Solitude

I packed the kids bags last night, hung them on their hooks under puffy winter jackets. I put Steve’s lunch in the fridge, folded up my running clothes, tucked them into my gym bag.

We woke this morning, Leila coming in as soon as the alarm went off to cuddle with me until Steve stepped out of the shower. He opened the bathroom door and the steamed poured into the bedroom. Alena ran and climbed back into bed, I convinced her out with promises of reading books and playing Lego at daycare. The girls protested pants, I vetoed dresses due to the temperature. I dressed them, or at least helped, and sent them downstairs with Steve. Changed out of my cozy, still warm pj’s, brushed my teeth, my hair.

Downstairs I handed out yogurt and spoons, sent them to the table. Dumped frozen berries, protein, and milk into the blender, it spun loudly. Once for Steve and once for me. Poured frothy icy drinks into tall plastic cups, packed Steve’s lunch bag, chopped veggies for my salad. Marched the kids to the bathroom amid conversations about poop and dreams and big vs. small girls. Steve left in a flurry of kisses and I love you’s and see you tonight’s. The girls loudly brush teeth and put on boots, then stomp around in boots. Arms pushed through sleeves, toques pulled down over ears and I head out to start the car.

We pile onto the step, Wait for me to help you down the stairs, I instruct, It’s slippery. Into the car, backpacks and gym bags and soft dollies.

It’s the first daycare day since before Christmas.

The clomp, happily, into daycare, See my dolly! See my mittens! they shout to the cook and to the teachers and to their friends. I unravel them from their layers of winter garb, they run to their friends, glance back at me with a second thought and run in for a hug and a big kiss. I love you, I whisper into Leila’s ear, as I always do, but she’s already half gone, no longer listening. The ends of her hair lift as she turns and brush my face. I smell her. And she’s gone.

Alena runs through the doorway, leading me to her class, reluctant to put her doll back in her locker. You don’t want to lose her, I implore, and so she concedes. Doll stuffed into the locker and quickly forgotten. We open the door to her room and the teachers exclaim happily, Hello Alena! and she’s happy to be there too, hardly enough time for a kiss before she’s off to the book corner.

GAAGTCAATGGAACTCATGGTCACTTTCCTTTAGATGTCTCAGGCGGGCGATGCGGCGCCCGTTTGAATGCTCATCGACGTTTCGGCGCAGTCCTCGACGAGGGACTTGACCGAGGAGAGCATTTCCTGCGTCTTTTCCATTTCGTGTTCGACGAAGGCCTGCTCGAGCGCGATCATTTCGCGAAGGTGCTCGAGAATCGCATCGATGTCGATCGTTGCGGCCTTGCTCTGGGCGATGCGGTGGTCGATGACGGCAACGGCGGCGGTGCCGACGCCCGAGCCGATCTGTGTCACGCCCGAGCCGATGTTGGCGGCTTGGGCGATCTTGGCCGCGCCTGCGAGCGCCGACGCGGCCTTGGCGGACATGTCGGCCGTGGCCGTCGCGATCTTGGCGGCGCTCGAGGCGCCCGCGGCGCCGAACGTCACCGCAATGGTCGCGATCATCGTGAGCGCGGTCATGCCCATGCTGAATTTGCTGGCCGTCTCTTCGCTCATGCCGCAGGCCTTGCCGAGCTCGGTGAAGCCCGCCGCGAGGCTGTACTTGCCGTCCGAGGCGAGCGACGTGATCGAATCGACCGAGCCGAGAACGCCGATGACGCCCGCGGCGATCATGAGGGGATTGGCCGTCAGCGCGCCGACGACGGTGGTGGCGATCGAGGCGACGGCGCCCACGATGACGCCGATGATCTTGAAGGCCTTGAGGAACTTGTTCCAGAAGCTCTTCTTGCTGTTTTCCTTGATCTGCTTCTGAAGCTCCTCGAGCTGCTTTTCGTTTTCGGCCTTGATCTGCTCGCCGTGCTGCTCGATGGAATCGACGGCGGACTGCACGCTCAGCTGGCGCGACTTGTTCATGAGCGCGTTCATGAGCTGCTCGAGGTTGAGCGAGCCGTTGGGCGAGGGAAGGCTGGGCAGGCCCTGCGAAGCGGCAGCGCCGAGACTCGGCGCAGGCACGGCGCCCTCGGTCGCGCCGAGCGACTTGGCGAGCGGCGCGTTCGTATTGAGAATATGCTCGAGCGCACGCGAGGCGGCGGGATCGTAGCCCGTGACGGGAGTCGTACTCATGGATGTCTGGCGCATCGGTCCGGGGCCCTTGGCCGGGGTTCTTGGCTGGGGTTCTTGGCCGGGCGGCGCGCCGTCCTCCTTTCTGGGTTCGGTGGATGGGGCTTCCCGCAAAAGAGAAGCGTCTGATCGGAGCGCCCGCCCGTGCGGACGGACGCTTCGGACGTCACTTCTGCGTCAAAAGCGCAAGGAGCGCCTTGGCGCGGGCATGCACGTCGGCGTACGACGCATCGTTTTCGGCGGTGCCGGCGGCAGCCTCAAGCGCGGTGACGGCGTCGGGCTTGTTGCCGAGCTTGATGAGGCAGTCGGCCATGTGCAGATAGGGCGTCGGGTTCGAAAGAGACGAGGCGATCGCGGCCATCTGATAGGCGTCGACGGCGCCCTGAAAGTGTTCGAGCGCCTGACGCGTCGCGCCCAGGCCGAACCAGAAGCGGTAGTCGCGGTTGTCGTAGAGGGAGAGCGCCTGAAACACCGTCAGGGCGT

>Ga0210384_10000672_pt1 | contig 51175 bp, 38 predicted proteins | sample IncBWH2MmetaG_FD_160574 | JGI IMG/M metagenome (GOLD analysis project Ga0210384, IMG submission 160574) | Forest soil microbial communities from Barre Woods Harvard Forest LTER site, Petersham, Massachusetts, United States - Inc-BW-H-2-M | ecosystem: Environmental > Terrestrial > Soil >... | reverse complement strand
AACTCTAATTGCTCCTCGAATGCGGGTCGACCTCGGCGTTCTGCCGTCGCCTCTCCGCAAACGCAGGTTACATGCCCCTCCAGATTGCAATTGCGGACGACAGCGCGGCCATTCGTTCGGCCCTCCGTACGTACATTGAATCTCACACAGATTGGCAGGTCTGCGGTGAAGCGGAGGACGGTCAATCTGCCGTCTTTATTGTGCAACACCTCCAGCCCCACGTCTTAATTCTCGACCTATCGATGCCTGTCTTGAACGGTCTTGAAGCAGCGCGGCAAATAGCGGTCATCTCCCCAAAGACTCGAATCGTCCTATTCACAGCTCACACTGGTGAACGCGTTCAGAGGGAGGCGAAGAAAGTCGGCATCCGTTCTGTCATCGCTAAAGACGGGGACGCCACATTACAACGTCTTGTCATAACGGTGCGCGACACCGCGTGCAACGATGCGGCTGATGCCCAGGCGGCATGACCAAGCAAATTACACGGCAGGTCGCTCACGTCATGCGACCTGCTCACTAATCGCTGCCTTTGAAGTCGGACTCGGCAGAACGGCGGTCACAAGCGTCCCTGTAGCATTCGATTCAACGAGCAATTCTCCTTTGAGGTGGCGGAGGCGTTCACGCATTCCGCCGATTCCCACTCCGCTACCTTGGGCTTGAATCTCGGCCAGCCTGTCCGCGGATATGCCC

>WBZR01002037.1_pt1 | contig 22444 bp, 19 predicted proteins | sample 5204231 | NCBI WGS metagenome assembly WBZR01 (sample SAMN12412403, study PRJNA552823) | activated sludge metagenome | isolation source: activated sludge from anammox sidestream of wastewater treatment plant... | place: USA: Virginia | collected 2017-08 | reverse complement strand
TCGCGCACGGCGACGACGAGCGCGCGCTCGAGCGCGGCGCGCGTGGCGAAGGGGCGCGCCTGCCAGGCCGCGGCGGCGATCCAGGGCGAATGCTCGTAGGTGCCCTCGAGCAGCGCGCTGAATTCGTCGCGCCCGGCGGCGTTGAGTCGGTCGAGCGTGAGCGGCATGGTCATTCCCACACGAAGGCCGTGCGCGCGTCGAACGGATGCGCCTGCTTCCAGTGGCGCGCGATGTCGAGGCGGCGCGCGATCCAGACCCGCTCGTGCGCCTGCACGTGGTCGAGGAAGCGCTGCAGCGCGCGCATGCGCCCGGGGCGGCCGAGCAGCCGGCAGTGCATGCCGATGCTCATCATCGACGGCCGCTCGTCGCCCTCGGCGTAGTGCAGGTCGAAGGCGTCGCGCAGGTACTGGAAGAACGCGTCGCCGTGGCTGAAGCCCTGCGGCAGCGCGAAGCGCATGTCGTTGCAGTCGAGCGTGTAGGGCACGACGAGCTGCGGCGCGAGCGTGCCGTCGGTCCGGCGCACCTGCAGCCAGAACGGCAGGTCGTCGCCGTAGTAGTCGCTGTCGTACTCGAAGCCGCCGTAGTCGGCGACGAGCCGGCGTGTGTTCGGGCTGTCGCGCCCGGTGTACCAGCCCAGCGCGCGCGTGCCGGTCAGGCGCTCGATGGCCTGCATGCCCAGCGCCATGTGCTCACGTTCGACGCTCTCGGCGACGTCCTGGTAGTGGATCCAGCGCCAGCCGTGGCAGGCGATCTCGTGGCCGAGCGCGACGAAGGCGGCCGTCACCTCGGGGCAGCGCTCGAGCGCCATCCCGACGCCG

The car is oddly quiet, but I enjoy the silence after two weeks of Christmas buzz. I get to the gym and change into my running gear. 8k and then weights, a long hot shower to warm up. I take my time because I can and because there is no where I need to be and no one who needs me right now.

I eat lunch in the car, early, but I’m hungry already. I buy a coffee and head to class. It’s 11:30 and I speak my first words since 8:00.

I need the silence. It’s what I miss when the house is loud, though I always enjoy it at the time. I need the time when I’m not needed to make conversation or answer questions. I need the moments when I can just quietly observe other people while pretending to search for something on my phone.

Being a mother is so much different than I ever expected. The job is larger in scope than one assumes. Children, yes, but in taking care of them, I end up being the cleaner and the cook and the baker and the maker of beds and washer of laundry and packer of lunches. It’s hard and demanding and tiring. Rewarding, most definitely, the love alone is enough most days, but I have the blessing and honour of being with these two wonderful, kind-hearted people as they grow and learn and discover everything. But tiring, none-the-less. And though the love is beyond what one would anticipate, the monotony of required tasks often makes me feel redundant or under-appreciated.

But these days, these hours in silence that I get, the running and weights and the hot shower. The knowledge that I could leave and go back to bed if I wanted (not that I ever do, but theoretically, I could), it means a lot. And it recharges the battery that was drained yesterday by time-outs and laundry and scrubbing toilets, and even playing Barbies.

The best part of all of this solitude, is that I will be completely ready to greet the noise of my happy, healthy girls at four o’clock.

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